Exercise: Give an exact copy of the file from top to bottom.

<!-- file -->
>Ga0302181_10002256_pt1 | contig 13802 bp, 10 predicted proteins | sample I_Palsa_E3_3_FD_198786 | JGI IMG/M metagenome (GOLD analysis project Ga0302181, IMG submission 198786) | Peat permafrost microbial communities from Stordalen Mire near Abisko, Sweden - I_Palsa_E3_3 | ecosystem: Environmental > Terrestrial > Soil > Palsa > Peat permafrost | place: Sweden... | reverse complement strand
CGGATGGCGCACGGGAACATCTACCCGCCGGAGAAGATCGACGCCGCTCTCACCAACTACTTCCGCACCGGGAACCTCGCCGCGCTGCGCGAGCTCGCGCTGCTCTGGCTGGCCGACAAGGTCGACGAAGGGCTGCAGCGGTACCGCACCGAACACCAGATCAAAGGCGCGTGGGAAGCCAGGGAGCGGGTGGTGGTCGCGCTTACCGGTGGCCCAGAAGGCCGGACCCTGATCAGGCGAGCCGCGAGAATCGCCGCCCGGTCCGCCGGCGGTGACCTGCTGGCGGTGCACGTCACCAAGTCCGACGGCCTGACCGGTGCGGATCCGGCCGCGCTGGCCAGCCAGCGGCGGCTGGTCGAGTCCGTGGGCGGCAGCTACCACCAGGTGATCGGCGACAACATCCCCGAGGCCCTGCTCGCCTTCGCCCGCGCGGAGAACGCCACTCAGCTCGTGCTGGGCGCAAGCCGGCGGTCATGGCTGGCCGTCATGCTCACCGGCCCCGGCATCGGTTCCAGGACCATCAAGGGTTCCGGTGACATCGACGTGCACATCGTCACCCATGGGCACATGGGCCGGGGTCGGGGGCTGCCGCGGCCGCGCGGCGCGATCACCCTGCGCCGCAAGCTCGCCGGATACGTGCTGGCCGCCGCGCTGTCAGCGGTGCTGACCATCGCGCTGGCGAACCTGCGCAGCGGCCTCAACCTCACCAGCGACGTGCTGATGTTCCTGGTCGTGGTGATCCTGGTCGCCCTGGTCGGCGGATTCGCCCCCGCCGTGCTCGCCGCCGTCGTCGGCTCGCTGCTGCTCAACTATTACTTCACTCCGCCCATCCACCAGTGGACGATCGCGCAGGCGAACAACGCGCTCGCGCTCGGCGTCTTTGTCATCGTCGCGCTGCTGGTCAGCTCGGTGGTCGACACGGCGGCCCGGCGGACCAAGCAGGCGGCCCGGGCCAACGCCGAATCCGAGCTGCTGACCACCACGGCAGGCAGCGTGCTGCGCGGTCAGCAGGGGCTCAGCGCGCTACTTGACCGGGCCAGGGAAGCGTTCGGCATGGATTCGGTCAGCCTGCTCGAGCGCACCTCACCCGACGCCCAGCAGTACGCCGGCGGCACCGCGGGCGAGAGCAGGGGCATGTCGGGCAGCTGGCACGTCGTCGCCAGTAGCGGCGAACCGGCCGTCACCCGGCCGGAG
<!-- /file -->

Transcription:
>Ga0302181_10002256_pt1 | contig 13802 bp, 10 predicted proteins | sample I_Palsa_E3_3_FD_198786 | JGI IMG/M metagenome (GOLD analysis project Ga0302181, IMG submission 198786) | Peat permafrost microbial communities from Stordalen Mire near Abisko, Sweden - I_Palsa_E3_3 | ecosystem: Environmental > Terrestrial > Soil > Palsa > Peat permafrost | place: Sweden... | reverse complement strand
CGGATGGCGCACGGGAACATCTACCCGCCGGAGAAGATCGACGCCGCTCTCACCAACTACTTCCGCACCGGGAACCTCGCCGCGCTGCGCGAGCTCGCGCTGCTCTGGCTGGCCGACAAGGTCGACGAAGGGCTGCAGCGGTACCGCACCGAACACCAGATCAAAGGCGCGTGGGAAGCCAGGGAGCGGGTGGTGGTCGCGCTTACCGGTGGCCCAGAAGGCCGGACCCTGATCAGGCGAGCCGCGAGAATCGCCGCCCGGTCCGCCGGCGGTGACCTGCTGGCGGTGCACGTCACCAAGTCCGACGGCCTGACCGGTGCGGATCCGGCCGCGCTGGCCAGCCAGCGGCGGCTGGTCGAGTCCGTGGGCGGCAGCTACCACCAGGTGATCGGCGACAACATCCCCGAGGCCCTGCTCGCCTTCGCCCGCGCGGAGAACGCCACTCAGCTCGTGCTGGGCGCAAGCCGGCGGTCATGGCTGGCCGTCATGCTCACCGGCCCCGGCATCGGTTCCAGGACCATCAAGGGTTCCGGTGACATCGACGTGCACATCGTCACCCATGGGCACATGGGCCGGGGTCGGGGGCTGCCGCGGCCGCGCGGCGCGATCACCCTGCGCCGCAAGCTCGCCGGATACGTGCTGGCCGCCGCGCTGTCAGCGGTGCTGACCATCGCGCTGGCGAACCTGCGCAGCGGCCTCAACCTCACCAGCGACGTGCTGATGTTCCTGGTCGTGGTGATCCTGGTCGCCCTGGTCGGCGGATTCGCCCCCGCCGTGCTCGCCGCCGTCGTCGGCTCGCTGCTGCTCAACTATTACTTCACTCCGCCCATCCACCAGTGGACGATCGCGCAGGCGAACAACGCGCTCGCGCTCGGCGTCTTTGTCATCGTCGCGCTGCTGGTCAGCTCGGTGGTCGACACGGCGGCCCGGCGGACCAAGCAGGCGGCCCGGGCCAACGCCGAATCCGAGCTGCTGACCACCACGGCAGGCAGCGTGCTGCGCGGTCAGCAGGGGCTCAGCGCGCTACTTGACCGGGCCAGGGAAGCGTTCGGCATGGATTCGGTCAGCCTGCTCGAGCGCACCTCACCCGACGCCCAGCAGTACGCCGGCGGCACCGCGGGCGAGAGCAGGGGCATGTCGGGCAGCTGGCACGTCGTCGCCAGTAGCGGCGAACCGGCCGTCACCCGGCCGGAG